Guatemalans will go to the polls for the second round of presidential elections

The center-right candidate Sandra Torres and the right-wing candidate Alejandro Giammattei will face off in the second round of Guatemalan presidential elections on August 11.

June 18, 2019 by Peoples Dispatch

The first round of Guatemalan presidential elections were held on June 16. After counting 97% of the votes, the Supreme Electoral Court (TSE) of Guatemala announced on June 17 that the center-right candidate Sandra Torres of the National Unity of Hope (UNE) party with 25.67% of votes and right-wing candidate Alejandro Giammattei of Vamos party with 13.93% of votes would advance to the next round. Since neither obtained more than 50% of the votes, a second round will be held between Torres and Giammattei on August 11.

Following the top two candidates were Edmond Mulet of the Humanist Party of Guatemala (PHG) with 11.32% of votes and Indigenous candidate Thelma Cabrera of the Movement for the Liberation of People (MPL) with 10.38% of votes. In total, 19 candidates competed for the presidency.

The elections were held to elect the new president of the Republic, 160 congress members, 340 mayors and 20 members for the Central American Parliament (PARLACEN) for the period 2020-2024. While more than 8 million Guatemalans were eligible to vote, around 38% of the voting population abstained.

The winner of the second round of presidential elections will assume office in January 2020. Immigration, poverty, violence, insecurity and corruption are some of the major challenges facing Guatemala today that the new president will have to deal with.

The elections were held amid a number of protests and several incidents of aggression. During the voting day, journalists at minimum five polling stations in different parts of the country were attacked.

In Esquipulas Palo Gordo municipality in the San Marcos department and in San Jorge municipality in the Zacapa department people protested against the suspension of elections in these municipalities.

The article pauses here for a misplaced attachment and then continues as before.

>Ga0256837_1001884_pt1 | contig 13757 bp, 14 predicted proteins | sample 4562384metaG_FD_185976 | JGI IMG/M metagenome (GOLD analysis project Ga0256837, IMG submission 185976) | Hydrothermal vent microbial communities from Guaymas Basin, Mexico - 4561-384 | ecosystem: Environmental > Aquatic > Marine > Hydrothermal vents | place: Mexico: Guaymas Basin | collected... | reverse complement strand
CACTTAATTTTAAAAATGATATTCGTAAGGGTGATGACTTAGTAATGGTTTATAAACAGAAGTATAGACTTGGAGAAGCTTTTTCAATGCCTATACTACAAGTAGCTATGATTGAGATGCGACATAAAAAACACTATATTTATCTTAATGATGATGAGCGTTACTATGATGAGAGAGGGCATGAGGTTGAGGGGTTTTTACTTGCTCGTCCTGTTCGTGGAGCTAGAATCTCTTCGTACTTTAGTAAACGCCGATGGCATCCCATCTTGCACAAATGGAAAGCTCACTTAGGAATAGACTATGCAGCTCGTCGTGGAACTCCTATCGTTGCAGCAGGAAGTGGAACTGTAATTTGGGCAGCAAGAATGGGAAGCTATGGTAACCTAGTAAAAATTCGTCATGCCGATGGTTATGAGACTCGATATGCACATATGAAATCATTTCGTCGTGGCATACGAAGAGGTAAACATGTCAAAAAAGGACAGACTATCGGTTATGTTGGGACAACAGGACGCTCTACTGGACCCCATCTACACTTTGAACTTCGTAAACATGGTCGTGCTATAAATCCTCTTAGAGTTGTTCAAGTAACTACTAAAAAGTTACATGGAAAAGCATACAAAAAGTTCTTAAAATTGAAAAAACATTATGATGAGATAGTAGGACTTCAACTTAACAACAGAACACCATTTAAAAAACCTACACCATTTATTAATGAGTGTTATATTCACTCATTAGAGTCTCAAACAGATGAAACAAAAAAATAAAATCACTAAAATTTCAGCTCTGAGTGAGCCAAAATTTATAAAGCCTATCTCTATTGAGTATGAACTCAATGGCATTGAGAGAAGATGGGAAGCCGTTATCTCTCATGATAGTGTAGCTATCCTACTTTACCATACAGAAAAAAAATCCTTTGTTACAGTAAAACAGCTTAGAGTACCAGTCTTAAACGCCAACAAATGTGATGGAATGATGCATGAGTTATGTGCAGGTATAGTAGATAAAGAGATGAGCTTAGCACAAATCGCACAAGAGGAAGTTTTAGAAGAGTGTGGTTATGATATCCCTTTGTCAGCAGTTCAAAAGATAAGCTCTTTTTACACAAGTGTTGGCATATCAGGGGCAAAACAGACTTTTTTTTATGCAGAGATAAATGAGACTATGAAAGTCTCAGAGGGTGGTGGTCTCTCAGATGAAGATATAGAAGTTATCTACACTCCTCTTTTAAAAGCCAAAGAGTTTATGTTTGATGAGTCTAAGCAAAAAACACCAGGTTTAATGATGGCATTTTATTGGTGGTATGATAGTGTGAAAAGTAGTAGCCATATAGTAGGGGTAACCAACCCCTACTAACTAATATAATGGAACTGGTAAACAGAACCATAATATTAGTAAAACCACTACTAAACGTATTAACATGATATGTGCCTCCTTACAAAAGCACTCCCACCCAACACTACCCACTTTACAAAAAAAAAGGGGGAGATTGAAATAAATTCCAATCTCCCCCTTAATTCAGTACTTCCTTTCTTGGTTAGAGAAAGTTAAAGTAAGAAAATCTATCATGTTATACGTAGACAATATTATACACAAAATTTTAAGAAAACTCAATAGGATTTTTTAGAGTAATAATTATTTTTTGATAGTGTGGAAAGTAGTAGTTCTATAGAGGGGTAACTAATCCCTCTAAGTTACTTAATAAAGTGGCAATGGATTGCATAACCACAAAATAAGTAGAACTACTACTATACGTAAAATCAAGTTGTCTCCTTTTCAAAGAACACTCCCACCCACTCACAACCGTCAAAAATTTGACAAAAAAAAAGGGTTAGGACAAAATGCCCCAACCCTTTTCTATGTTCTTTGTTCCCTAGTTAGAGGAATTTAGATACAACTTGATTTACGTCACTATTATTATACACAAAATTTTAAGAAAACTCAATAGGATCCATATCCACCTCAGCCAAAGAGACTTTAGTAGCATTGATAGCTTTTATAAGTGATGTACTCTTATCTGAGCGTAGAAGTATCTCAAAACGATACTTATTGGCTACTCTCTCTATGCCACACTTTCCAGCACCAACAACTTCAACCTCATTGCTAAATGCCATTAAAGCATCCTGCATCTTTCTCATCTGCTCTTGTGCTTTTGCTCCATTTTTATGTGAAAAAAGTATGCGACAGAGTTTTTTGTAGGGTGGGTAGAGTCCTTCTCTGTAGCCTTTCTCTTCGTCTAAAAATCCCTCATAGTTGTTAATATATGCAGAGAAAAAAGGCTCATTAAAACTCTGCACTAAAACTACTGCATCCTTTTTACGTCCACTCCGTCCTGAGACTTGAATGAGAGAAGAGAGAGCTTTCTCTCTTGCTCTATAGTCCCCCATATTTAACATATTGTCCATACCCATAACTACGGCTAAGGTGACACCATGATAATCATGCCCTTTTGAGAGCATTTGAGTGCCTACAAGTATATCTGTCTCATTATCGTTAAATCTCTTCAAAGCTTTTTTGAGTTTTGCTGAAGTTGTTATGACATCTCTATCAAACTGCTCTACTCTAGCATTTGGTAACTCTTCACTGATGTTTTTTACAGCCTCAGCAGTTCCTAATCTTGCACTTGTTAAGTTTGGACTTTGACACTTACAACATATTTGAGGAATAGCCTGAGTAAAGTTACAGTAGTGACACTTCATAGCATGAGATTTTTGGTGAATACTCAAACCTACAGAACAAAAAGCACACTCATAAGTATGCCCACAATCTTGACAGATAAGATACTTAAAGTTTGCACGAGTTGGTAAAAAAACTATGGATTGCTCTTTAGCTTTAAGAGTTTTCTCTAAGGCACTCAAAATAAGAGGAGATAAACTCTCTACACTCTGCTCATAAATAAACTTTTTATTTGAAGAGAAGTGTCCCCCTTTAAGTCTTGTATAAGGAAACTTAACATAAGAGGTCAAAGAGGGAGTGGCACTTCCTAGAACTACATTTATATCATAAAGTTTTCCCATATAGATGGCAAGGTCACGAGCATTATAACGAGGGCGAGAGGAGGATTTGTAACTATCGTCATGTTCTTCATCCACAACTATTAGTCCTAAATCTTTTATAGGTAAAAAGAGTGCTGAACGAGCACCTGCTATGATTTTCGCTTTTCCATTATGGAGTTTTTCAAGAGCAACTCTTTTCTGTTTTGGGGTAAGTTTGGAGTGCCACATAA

In the municipality of San Jorge, the elections process didn’t begin due to the resignation of the municipal electoral board members who had resigned due to death threats. The inhabitants of the municipality denounced the alternation of ballet boxes and protested to prevent the installation of polling stations. The incident led to the arrest of more than 650 people, of which 300 were arrested for electoral crimes and other 363 for “related reasons”, informed Guatemalan interior minister, Enrique Degenhart.

In Esquipulas Palo Gordo, the elections were suspended because of safety reasons. The authorities reported that the citizens from other municipalities, who no longer live in Esquipulas Palo Gordo, were hauled to the polling stations of the municipality. The TSE, through its twitter account, published a press release and announced the suspension of elections in Esquipulas Palo Gordo.

The TSE indicated that the elections in both the municipalities would be rescheduled soon.

Incidents of corruption as well as electoral irregularities were also reported. The mayor of Totonicapán and member of Renewed Democratic Liberty (LIDER), Luis Herrera and Mariano Soch, candidate for congress from UNE party, were condemned for distributing food bags in exchange for votes. Candidate Thelma Cabrera rejected the results declared by the TSE. Through an official communiqué, the MPL informed that in several districts and municipalities, the political symbol of the party was missing on ballot papers. It also denounced that several ballot papers were already marked.

Thelma Cabrera, the only indigenous candidate in the elections, made history. Although she fell short of votes to qualify for the second round, she secured 10.38% of votes. Throughout her electoral campaign, Cabrera stressed on the need to make Guatemala a plurinational state. Her main objectives were to lower public officials’ salaries, remove legislative impunity, nationalize public services, and provide equal access to water and land.

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